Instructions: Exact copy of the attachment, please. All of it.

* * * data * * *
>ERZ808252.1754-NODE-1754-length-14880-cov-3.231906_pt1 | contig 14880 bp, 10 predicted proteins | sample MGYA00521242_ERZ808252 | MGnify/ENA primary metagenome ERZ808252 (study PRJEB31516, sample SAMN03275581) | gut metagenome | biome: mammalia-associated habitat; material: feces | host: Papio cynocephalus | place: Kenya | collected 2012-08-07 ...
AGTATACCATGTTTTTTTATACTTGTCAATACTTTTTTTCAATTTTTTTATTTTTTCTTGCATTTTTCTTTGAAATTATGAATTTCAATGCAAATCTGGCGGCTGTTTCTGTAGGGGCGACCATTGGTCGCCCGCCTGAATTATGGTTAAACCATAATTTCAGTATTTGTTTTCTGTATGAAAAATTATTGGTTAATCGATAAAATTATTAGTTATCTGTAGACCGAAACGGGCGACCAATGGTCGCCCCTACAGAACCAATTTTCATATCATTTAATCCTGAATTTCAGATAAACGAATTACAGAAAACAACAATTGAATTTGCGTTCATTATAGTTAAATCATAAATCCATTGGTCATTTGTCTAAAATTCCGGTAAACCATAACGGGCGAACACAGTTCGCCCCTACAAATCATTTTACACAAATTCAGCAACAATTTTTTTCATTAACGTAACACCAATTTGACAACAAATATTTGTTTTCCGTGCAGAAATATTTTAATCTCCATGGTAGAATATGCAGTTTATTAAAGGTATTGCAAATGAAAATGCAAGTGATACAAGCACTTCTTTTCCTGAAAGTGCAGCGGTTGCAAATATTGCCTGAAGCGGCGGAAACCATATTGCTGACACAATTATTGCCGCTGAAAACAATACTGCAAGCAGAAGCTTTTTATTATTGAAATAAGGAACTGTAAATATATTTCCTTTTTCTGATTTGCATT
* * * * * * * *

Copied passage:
>ERZ808252.1754-NODE-1754-length-14880-cov-3.231906_pt1 | contig 14880 bp, 10 predicted proteins | sample MGYA00521242_ERZ808252 | MGnify/ENA primary metagenome ERZ808252 (study PRJEB31516, sample SAMN03275581) | gut metagenome | biome: mammalia-associated habitat; material: feces | host: Papio cynocephalus | place: Kenya | collected 2012-08-07 ...
AGTATACCATGTTTTTTTATACTTGTCAATACTTTTTTTCAATTTTTTTATTTTTTCTTGCATTTTTCTTTGAAATTATGAATTTCAATGCAAATCTGGCGGCTGTTTCTGTAGGGGCGACCATTGGTCGCCCGCCTGAATTATGGTTAAACCATAATTTCAGTATTTGTTTTCTGTATGAAAAATTATTGGTTAATCGATAAAATTATTAGTTATCTGTAGACCGAAACGGGCGACCAATGGTCGCCCCTACAGAACCAATTTTCATATCATTTAATCCTGAATTTCAGATAAACGAATTACAGAAAACAACAATTGAATTTGCGTTCATTATAGTTAAATCATAAATCCATTGGTCATTTGTCTAAAATTCCGGTAAACCATAACGGGCGAACACAGTTCGCCCCTACAAATCATTTTACACAAATTCAGCAACAATTTTTTTCATTAACGTAACACCAATTTGACAACAAATATTTGTTTTCCGTGCAGAAATATTTTAATCTCCATGGTAGAATATGCAGTTTATTAAAGGTATTGCAAATGAAAATGCAAGTGATACAAGCACTTCTTTTCCTGAAAGTGCAGCGGTTGCAAATATTGCCTGAAGCGGCGGAAACCATATTGCTGACACAATTATTGCCGCTGAAAACAATACTGCAAGCAGAAGCTTTTTATTATTGAAATAAGGAACTGTAAATATATTTCCTTTTTCTGATTTGCATT